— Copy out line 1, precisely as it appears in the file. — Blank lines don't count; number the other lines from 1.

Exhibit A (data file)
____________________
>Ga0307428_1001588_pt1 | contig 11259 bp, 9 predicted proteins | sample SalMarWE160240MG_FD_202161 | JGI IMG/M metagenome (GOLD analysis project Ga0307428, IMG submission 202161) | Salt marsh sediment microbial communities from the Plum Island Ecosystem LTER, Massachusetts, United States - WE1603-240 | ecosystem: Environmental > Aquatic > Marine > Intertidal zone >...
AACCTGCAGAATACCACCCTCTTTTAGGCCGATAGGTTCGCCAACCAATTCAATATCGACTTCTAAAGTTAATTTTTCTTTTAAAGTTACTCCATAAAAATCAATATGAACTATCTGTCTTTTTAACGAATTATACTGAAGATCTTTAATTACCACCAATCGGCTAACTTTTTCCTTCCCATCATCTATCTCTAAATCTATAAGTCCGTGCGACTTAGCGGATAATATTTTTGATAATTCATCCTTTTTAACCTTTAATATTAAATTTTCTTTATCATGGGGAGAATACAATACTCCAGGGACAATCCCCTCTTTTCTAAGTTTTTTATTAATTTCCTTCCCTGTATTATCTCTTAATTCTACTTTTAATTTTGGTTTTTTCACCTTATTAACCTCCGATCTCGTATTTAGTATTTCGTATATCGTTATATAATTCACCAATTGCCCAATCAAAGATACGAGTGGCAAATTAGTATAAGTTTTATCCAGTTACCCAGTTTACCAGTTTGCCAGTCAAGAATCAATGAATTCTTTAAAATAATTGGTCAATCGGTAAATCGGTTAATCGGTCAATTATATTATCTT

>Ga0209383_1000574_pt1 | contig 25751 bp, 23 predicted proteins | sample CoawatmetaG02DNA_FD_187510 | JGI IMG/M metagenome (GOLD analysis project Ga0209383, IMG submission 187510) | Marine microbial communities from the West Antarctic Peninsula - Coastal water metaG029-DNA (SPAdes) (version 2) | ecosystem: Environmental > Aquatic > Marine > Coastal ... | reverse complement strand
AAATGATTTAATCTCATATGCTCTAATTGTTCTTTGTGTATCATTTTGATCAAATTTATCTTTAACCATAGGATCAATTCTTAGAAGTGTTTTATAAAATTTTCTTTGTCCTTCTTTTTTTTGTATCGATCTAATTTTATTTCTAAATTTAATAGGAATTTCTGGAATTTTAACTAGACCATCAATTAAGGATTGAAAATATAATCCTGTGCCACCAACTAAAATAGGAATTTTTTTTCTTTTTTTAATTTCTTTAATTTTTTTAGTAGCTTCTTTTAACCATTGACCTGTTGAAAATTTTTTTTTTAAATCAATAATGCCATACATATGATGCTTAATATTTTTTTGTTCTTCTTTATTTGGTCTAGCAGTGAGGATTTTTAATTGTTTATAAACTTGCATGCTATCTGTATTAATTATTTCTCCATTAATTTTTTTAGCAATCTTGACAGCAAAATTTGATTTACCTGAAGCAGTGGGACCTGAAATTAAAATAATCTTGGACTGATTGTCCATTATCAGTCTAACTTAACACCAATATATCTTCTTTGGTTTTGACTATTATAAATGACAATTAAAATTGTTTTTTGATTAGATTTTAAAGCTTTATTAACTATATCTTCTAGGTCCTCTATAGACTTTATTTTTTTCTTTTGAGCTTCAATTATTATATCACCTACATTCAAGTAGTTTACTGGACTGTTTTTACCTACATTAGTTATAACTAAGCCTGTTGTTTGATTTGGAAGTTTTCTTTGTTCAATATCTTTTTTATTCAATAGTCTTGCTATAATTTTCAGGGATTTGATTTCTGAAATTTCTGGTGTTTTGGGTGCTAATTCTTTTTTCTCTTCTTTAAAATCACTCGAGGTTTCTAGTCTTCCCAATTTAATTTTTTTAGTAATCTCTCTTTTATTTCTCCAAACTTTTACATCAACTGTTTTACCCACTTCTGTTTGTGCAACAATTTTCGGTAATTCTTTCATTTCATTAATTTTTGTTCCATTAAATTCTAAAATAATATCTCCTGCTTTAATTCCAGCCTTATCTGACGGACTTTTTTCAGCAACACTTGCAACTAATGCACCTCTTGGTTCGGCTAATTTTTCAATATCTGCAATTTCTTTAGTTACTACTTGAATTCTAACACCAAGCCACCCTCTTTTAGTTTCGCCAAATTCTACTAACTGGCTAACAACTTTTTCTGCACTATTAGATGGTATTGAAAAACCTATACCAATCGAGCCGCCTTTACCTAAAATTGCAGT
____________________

>Ga0307428_1001588_pt1 | contig 11259 bp, 9 predicted proteins | sample SalMarWE160240MG_FD_202161 | JGI IMG/M metagenome (GOLD analysis project Ga0307428, IMG submission 202161) | Salt marsh sediment microbial communities from the Plum Island Ecosystem LTER, Massachusetts, United States - WE1603-240 | ecosystem: Environmental > Aquatic > Marine > Intertidal zone >...